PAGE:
The FISHERS Magazine (Issue 219)
God Uses Broken Instruments
2 Cor 12:6-10
The Corinthian church was founded by Paul during his Second Missionary Journey. In his second letter to the Corinthians he addressed many problems that arose in the church. Just prior to the verses quoted above, he was talking about the false apostles (2 Cor 11:13) who had come into the church. These apostles boasted about their visions and revelations which they claimed came from the Lord and they despised Paul. The church was so enamoured by their so-called special experiences that they began to doubt and despise Paul as well. They should not have doubted Paul at all seeing that they had come to faith through his ministry. Moreover they had witnessed the signs and wonders accomplished by a true apostle of the Lord Jesus in the person of the apostle Paul.
Therefore, Paul had to put up his defence. Since the false apostles had been talking and boasting about their visions and revelations, Paul had no choice but to address this issue too. However, Paul would not talk about it in the first person although he himself had the very special experience of being taken to Heaven. He would talk about it in the third person. That person was taken to Heaven fourteen years ago, but in what way he could not tell. He heard inexpressible words which were not lawful for a man to utter. Paul would boast of such a man, but of himself he would not boast. He would talk about the experience of the Paul of yesterday. But the Paul of today had only weaknesses to talk about. In fact, to keep him from being highly exalted, a thorn in the flesh was given to him. What followed such a heavenly experience was this thorn in the flesh which troubled and irritated him constantly. The problem, although not mentioned, was almost likely a physical ailment. God did not grant his prayers to remove the thorn but assured him with these words, “My grace is sufficient for you, for My strength is made perfect in weakness” (2 Cor 12:9). These words were to echo in Paul till the end of his days on earth.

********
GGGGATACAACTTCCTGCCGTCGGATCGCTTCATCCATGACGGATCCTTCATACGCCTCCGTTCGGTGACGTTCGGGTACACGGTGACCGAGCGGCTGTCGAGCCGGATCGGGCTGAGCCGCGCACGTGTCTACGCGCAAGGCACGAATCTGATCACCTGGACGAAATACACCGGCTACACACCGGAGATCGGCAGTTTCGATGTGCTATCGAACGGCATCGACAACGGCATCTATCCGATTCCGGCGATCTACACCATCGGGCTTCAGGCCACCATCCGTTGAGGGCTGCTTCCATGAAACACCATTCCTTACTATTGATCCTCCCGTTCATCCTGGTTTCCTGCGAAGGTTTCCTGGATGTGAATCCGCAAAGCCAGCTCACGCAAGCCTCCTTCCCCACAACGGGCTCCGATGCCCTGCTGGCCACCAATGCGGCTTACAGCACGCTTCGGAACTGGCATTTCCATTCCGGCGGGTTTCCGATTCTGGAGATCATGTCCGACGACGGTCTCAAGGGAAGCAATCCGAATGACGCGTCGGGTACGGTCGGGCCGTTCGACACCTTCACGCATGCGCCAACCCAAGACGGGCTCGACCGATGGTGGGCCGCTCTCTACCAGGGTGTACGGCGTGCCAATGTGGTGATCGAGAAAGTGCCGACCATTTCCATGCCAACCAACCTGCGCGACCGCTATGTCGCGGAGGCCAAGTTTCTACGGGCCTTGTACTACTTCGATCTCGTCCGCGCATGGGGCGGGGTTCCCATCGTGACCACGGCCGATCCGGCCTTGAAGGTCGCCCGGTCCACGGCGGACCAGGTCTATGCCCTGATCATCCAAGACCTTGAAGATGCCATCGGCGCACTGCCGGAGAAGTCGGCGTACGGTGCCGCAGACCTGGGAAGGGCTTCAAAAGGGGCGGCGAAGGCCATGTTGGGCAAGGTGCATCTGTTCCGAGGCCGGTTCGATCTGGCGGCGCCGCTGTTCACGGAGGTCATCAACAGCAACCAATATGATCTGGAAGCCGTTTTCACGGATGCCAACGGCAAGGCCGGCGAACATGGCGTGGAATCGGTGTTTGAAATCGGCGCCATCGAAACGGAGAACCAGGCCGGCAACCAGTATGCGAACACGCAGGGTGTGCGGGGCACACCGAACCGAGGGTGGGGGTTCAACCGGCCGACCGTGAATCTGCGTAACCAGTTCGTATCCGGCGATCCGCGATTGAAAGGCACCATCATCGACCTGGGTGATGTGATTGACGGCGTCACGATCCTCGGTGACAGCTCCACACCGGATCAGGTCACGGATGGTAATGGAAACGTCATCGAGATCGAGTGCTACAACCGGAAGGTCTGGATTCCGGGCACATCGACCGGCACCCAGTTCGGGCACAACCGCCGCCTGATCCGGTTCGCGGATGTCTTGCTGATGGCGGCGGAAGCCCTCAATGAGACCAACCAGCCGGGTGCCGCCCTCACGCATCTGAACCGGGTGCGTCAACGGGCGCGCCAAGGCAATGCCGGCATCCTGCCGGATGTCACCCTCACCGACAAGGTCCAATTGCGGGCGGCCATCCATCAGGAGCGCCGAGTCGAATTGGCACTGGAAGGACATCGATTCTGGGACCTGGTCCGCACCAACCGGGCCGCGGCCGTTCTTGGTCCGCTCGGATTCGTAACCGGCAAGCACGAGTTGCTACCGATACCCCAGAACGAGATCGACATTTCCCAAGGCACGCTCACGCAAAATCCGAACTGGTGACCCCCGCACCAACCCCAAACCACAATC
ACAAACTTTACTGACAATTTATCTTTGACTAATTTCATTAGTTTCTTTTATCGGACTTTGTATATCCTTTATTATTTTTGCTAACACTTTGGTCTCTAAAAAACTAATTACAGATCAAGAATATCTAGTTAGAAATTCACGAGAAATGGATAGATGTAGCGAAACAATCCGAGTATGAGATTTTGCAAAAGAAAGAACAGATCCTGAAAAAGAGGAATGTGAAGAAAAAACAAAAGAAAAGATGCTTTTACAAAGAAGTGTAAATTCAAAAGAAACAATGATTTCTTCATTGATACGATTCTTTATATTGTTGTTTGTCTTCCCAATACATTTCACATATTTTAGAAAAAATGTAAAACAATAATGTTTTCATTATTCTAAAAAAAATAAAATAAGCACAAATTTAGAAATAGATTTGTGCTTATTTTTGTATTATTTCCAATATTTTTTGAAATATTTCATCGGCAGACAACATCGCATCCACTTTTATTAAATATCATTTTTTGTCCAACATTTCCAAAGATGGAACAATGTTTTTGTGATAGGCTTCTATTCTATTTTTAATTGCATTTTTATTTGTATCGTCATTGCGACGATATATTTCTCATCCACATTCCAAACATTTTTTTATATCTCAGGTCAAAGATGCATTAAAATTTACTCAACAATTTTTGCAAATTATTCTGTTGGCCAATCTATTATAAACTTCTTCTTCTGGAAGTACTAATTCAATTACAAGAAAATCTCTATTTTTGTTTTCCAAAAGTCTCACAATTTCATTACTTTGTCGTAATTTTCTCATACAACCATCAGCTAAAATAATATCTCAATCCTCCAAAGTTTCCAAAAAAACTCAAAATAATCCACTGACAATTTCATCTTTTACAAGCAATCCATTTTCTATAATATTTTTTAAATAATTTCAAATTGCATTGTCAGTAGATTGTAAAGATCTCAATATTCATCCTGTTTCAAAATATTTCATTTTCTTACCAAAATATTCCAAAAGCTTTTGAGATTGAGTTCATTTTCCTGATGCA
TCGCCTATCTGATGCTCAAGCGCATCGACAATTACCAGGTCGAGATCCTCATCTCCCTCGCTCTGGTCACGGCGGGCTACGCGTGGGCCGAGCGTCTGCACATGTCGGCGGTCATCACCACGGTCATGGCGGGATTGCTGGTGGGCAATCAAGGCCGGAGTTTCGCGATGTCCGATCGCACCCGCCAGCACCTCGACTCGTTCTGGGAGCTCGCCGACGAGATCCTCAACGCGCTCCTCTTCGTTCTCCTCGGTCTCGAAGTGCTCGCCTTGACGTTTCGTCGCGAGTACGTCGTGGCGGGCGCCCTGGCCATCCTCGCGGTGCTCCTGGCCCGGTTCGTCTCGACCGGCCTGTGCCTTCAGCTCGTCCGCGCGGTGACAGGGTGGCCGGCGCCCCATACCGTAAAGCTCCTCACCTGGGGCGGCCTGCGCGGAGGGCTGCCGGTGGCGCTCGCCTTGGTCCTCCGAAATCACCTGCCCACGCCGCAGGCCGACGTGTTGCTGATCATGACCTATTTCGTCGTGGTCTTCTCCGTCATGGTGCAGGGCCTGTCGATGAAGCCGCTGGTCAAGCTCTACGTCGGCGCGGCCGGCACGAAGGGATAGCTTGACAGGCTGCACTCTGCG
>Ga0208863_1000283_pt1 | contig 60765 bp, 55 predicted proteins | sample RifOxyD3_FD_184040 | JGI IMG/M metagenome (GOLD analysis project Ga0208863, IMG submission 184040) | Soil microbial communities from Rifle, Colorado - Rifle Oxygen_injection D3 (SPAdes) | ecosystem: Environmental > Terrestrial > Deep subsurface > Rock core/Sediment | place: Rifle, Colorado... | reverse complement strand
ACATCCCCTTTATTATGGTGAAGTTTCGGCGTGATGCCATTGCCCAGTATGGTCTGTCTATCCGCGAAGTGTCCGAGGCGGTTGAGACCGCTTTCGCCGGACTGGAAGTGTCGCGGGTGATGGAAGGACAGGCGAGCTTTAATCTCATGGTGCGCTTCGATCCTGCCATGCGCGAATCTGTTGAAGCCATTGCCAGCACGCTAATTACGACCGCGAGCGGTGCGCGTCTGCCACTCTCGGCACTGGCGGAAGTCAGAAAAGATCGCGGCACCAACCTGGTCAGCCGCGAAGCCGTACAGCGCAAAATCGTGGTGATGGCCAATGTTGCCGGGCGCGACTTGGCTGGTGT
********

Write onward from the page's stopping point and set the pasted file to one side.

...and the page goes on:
From this passage, and from the examples of God’s dealings with His children, we learn that God uses broken instruments. This was in direct contrast to what the false apostles in Paul’s day were thinking and also to what many believers today are thinking. The false apostles believed that God used only special people. The Corinthian church was so taken in by them because they seemed so compelling, riveting and attractive. The people soaked in the false apostles’ so-called visions and revelations so much so that they felt strong emotions when listening to them.
The notion that God uses only special people still exists today. So if there is an evangelistic meeting with testimonies, they will be given by some great sportsman, or someone well known in the entertainment world, or someone high up in public life. Very rarely will it be a schoolboy, or a housewife, or an ordinary worker. It is because some people believe that God uses only special people with qualification and influence.